Christmas 2022: Meditations on the Incarnation by Select Church Fathers and Doctors

Below is a sermon from Saint John Chrysostom, believed to be the first Christmas sermon ever preached. Whether it was, this sermon is the first extant Christmas sermon we have. Preached in Antioch in 386 AD, the year St. Augustine of Hippo converted to Christianity.

Notice the theological richness and depth of this sermon. It is clear that the early Church had done a tremendous amount of theological reflection on the mystery of the Incarnation and the nature and person of Jesus Christ. Enjoy. Merry Christmas!

Source: http://antiochian.org/node/21955

From the The Nativity Sermon of St. John Chrysostom

Behold a new and wondrous mystery.

My ears resound to the Shepherd’s song, piping no soft melody, but chanting full forth a heavenly hymn. The Angels sing. The Archangels blend their voice in harmony. The Cherubim hymn their joyful praise. The Seraphim exalt His glory. All join to praise this holy feast, beholding the Godhead here on earth, and man in heaven. He who is above, now for our redemption dwells here below; and he that was lowly is by divine mercy raised.

Bethlehem this day resembles heaven; hearing from the stars the singing of angelic voices; and in place of the sun, enfolds within itself on every side, the Sun of justice. And ask not how: for where God wills, the order of nature yields. For He willed; He had the power; He descended; He redeemed; all things yielded in obedience to God. This day He who is, is Born; and He who is, becomes what He was not. For when He was God, He became man; yet not departing from the Godhead that is His. Nor yet by any loss of divinity became He man, nor through increase became He God from man; but being the Word He became flesh, His nature, because of impassability, remaining unchanged.

And so the kings have come, and they have seen the heavenly King that has come upon the earth, not bringing with Him Angels, nor Archangels, nor Thrones, nor Dominations, nor Powers, nor Principalities, but, treading a new and solitary path, He has come forth from a spotless womb.

Since this heavenly birth cannot be described, neither does His coming amongst us in these days permit of too curious scrutiny. Though I know that a Virgin this day gave birth, and I believe that God was begotten before all time, yet the manner of this generation [being born of a virgin] I have learned to venerate in silence and I accept that this is not to be probed too curiously with wordy speech.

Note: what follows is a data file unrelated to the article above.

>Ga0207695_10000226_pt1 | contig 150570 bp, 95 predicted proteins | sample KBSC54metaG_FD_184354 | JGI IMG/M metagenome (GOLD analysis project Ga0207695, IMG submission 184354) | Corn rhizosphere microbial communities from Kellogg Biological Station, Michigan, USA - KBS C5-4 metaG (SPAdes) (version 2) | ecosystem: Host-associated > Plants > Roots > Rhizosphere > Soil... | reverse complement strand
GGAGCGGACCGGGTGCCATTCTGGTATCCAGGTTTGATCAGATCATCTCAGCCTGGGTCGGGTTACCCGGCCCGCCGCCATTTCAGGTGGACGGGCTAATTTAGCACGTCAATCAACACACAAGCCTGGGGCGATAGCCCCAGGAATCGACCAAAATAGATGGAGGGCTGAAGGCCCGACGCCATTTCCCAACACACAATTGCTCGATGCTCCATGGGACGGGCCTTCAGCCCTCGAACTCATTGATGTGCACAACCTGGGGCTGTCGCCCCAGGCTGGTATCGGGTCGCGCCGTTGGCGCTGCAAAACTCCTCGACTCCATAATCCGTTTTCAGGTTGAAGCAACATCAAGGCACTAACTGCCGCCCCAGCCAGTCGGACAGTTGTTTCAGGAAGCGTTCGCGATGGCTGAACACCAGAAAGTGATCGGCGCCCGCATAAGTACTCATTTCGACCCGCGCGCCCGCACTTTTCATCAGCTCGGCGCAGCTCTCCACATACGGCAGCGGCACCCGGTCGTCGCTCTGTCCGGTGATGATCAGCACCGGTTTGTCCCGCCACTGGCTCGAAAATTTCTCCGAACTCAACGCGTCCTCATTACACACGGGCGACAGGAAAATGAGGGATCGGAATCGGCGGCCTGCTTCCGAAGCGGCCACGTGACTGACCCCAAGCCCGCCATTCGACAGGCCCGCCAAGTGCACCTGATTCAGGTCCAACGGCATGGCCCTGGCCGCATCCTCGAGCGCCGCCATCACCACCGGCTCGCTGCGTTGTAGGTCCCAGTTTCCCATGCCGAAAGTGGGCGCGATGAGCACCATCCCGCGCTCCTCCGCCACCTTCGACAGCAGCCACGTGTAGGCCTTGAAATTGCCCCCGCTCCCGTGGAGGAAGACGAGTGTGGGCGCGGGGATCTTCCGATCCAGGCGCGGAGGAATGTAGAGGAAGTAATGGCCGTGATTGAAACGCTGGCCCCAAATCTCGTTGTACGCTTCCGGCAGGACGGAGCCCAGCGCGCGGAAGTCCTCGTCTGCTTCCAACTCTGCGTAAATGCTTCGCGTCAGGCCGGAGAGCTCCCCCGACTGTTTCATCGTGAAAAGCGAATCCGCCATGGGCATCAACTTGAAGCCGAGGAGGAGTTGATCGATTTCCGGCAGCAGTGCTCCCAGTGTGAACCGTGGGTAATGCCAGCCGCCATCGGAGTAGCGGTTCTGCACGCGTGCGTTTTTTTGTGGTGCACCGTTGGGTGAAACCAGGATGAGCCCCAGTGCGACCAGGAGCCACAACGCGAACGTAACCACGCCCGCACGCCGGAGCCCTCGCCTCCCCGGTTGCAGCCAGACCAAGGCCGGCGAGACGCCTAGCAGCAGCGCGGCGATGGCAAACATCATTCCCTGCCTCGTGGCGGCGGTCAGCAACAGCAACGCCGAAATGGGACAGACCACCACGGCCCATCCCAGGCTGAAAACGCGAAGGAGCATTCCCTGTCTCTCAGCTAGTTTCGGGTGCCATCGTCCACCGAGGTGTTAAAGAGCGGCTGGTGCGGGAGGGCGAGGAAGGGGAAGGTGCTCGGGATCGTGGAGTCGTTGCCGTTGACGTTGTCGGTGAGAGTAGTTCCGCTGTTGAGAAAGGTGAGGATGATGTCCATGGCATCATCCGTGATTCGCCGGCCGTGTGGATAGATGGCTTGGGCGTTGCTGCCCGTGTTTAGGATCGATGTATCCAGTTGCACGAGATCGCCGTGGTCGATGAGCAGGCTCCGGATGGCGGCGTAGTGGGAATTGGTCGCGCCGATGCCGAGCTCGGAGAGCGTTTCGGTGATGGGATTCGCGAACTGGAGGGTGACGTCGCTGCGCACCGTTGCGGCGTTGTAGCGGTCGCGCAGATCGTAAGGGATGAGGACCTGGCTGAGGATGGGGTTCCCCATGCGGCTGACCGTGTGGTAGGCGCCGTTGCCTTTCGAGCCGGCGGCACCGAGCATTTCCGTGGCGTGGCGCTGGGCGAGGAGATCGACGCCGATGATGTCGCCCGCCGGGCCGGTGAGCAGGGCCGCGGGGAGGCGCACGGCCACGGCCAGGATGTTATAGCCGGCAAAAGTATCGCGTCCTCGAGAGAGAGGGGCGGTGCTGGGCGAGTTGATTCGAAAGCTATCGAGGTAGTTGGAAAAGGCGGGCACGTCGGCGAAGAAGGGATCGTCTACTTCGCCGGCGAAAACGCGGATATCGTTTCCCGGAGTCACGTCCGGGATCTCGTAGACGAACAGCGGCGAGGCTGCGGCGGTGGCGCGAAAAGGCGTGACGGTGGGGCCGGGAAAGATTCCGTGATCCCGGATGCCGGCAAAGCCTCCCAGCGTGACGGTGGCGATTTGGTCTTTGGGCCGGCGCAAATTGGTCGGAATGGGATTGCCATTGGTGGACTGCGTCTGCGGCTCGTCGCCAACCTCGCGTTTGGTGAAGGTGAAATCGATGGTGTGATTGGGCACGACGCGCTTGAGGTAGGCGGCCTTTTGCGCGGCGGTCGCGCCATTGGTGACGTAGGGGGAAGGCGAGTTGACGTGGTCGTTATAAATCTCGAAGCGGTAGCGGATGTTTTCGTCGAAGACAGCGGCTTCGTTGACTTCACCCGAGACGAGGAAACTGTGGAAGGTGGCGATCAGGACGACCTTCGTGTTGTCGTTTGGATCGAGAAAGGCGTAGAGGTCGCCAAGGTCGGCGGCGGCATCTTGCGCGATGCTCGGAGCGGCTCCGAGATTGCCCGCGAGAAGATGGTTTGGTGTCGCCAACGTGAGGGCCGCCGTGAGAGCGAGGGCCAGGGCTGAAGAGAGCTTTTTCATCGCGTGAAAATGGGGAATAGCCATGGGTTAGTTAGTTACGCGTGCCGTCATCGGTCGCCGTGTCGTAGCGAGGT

For with God we look not for the order of nature, but rest our faith in the power of Him who works. 

What shall I say to you; what shall I tell you? I behold a Mother who has brought forth; I see a Child come to this light by birth. The manner of His conception I cannot comprehend. 

Nature here rested, while the Will of God labored. O ineffable grace! The Only Begotten, who is before all ages, who cannot be touched or be perceived, who is simple, without body, has now put on my body, that is visible and liable to corruption. For what reason? That coming amongst us he may teach us, and teaching, lead us by the hand to the things that [humans] cannot see. For since [humans] believe that the eyes are more trustworthy than the ears, they doubt of that which they do not see, and so He has deigned to show Himself in bodily presence, that He may remove all doubt.

Christ, finding the holy body and soul of the Virgin, builds for Himself a living temple, and as He had willed, formed there a man from the Virgin; and, putting Him on, this day came forth; unashamed of the lowliness of our nature. 

For it was to Him no lowering to put on what He Himself had made. Let that handiwork be forever glorified, which became the cloak of its own Creator. For as in the first creation of flesh, man could not be made before the clay had come into His hand, so neither could this corruptible body be glorified, until it had first become the garment of its Maker. 

What shall I say! And how shall I describe this Birth to you? For this wonder fills me with astonishment. The Ancient of days has become an infant. He who sits upon the sublime and heavenly Throne, now lies in a manger. And He who cannot be touched, who is simple, without complexity, and incorporeal, now lies subject to the hands of [humans]. He who has broken the bonds of sinners, is now bound by an infants bands. But He has decreed that ignominy shall become honor, infamy be clothed with glory, and total humiliation the measure of His Goodness. 

For this He assumed my body, that I may become capable of His Word; taking my flesh, He gives me His spirit; and so He bestowing and I receiving, He prepares for me the treasure of Life. He takes my flesh, to sanctify me; He gives me His Spirit that He may save me.